• Naval Safety Center375 A Street, Norfolk VA 23511-4399, 757-444-3520 http://public.navy.mil/navsafecen 4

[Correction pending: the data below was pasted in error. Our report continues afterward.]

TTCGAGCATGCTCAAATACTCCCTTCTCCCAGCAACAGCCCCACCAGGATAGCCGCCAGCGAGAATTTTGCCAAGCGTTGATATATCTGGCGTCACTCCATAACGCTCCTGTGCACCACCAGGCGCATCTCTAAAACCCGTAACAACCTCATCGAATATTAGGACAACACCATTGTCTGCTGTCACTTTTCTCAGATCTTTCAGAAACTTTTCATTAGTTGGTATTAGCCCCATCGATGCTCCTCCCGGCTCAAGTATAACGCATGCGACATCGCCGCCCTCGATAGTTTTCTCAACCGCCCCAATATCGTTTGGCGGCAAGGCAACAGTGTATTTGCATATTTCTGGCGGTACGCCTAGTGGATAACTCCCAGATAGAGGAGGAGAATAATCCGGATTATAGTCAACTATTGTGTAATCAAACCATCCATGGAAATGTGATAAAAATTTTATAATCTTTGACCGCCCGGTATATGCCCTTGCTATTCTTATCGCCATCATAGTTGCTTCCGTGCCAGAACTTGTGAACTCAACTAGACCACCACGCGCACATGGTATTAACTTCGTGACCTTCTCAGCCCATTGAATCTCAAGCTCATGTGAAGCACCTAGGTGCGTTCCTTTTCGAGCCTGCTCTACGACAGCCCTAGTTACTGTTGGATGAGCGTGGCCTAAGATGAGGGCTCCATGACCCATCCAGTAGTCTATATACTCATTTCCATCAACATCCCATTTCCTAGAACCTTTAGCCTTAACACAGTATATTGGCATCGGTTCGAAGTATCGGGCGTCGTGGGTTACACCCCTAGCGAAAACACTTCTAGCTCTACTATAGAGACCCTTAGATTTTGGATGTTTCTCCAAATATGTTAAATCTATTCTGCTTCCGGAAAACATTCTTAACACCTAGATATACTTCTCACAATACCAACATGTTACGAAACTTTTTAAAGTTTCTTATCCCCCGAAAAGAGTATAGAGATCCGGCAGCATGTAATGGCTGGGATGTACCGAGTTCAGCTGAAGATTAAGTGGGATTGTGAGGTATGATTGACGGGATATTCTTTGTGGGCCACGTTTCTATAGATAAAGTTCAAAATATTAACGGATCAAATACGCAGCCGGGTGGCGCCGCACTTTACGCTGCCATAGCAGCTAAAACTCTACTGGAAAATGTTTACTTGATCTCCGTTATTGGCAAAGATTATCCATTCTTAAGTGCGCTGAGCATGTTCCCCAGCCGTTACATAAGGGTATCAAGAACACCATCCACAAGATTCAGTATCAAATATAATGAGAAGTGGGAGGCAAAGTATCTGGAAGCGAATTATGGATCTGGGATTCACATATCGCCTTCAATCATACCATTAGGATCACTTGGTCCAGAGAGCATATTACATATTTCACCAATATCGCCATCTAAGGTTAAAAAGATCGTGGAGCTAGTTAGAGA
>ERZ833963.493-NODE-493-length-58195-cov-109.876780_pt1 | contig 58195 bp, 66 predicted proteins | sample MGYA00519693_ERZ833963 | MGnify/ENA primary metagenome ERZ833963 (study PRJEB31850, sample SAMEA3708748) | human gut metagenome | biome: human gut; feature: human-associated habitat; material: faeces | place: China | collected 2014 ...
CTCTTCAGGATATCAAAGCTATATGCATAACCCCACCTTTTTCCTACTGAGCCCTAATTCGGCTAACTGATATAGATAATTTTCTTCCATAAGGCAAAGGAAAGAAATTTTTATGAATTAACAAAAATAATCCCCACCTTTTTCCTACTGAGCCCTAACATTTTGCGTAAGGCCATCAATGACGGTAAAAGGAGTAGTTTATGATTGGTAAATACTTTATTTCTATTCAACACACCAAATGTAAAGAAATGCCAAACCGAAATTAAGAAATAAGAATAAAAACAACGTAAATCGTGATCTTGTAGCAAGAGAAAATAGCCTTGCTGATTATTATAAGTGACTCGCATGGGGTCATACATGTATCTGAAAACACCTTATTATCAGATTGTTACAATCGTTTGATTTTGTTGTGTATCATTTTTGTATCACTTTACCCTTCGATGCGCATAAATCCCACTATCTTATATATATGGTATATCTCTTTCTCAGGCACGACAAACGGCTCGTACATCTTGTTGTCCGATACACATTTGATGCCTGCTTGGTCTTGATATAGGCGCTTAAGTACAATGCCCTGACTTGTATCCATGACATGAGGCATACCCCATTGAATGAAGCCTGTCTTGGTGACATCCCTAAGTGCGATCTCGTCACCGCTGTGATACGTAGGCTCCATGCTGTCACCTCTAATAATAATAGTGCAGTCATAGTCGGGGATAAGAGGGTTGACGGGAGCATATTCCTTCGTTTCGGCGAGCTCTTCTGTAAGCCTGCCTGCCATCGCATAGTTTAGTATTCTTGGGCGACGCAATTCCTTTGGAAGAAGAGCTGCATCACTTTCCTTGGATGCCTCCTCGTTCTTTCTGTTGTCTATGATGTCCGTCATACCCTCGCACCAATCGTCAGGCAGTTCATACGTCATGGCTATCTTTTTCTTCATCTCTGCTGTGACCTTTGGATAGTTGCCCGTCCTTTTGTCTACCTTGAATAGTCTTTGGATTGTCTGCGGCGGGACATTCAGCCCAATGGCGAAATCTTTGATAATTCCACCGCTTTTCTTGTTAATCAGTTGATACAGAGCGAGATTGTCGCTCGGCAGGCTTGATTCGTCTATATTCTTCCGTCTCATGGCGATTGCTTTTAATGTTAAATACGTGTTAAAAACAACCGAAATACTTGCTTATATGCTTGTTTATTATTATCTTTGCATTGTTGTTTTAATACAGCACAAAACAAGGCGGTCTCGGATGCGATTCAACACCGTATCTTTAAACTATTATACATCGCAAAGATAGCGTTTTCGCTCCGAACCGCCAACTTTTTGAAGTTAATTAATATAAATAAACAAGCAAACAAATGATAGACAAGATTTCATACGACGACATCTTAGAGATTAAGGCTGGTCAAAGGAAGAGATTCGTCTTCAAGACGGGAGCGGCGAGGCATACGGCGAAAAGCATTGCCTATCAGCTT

• Hearing Loss—We’ve Heard It BeforeNoise is not a new occupational health hazard. Since the military mechanized and introduced gunpowder, noise is a constant threat to Marines, Sailors and Soldiers. Short-term problems usually go awaywithin a few minutes or hours after leaving the noise. Repeated exposures, however, lead to permanent,incurable hearing loss.DoD and DoN policies require controlling hazardous noise in the workplace and during field trainingwhenever possible. Detailed programs are in place, but hearing protection devices remain the mostcommon defense against hazardous noise exposures. Starting with SECNAV’s memorandum, “Global Waron Noise” of 8 June 2007, and augmented by recent audits and a special interest item of the NavalInspector General, DoN has increased attention and awareness of this occupational health hazard.A recent first step: Marine Corps commands are now able to track status of audiometric tests for theirunit. GENADMIN 011328Z Dec 09 [Marine Corps Safety Program, Medical Readiness Reporting System(MRRS) and Hearing Readiness] has been updated with a hearing-conservation report for identifyingMarines who are exposed to hazardous noise. Commanders desiring MRRS access should contact theircommand medical representative for guidance on how to do so.MRAP Mishap Analysis Identifies Inexperience, Confusion About “Side Slope”United States Marine Corps MRAP mishaps continue to rise, likely due to the increasing number ofvehicles available to units currently forward deployed. An analysis was conducted to identify commontrends that may assist deployed units (and units preparing to deploy) to develop risk-mitigationstrategies. Between 2008 and 2010 the USMC reported 78 Class A, B, and C mishaps in WESS, whichresulted in 8 deaths/permanent partial disabilities, 360 days lost, and $3.4M in damage to governmentproperty. The 78 reported mishaps included 15 collisions, 13 crush incidents, 11 rollovers, 11 falls, 7 notwearing seatbelts, 7 maintenance-related, and 7 shock/fire/negligent discharges. Even though rollovers account for only 14 percent of USMC MRAP mishaps, receive the most scrutiny because they account for all of the USMC MRAP deaths and permanent disabilities. Some of these incidents could be due to some confusion among MRAP operators and trainers regarding the side slope that the MRAP is capable of transiting. All MRAP Technical Manuals state that the vehicle can transit a 30% slope (17 degrees), but some operators have mistakenly translated the 30% side-slope to be equivalent to 30 degrees(57.5%), which is almost twice the side-slope that the MRAP is capable of operating on.Most MRAP mishaps can be attributed to a lack of experience on the drivers part, lack of experience inthe operating area, lack of training or a combination of the three. The MRAP Joint Program Office (JPO)conducted an independent analysis and found that 76% of all MRAP incidents occur with drivers whohave less than three months experience behind the wheel. The MRAP JPO noted that training or a lackthere of is noted in the narrative as a contributing factor 60% of the time for all Class A and B mishaps.The MRAP JPO is currently working on several engineering initiatives to reduce the number of rolloversDoD-wide. These initiatives include electronic stability control, hydraulic anti-roll bar, road-edgedetection systems, and a rollover alert device. However, supervision at the lowest level, effective training,and enforcement of existing policies and procedures will remain key components in preventing MRAPmishaps. Naval Safety Center 375 A Street, Norfolk VA 23511-4399, 757-444-3520 http://public.navy.mil/navsafecen 5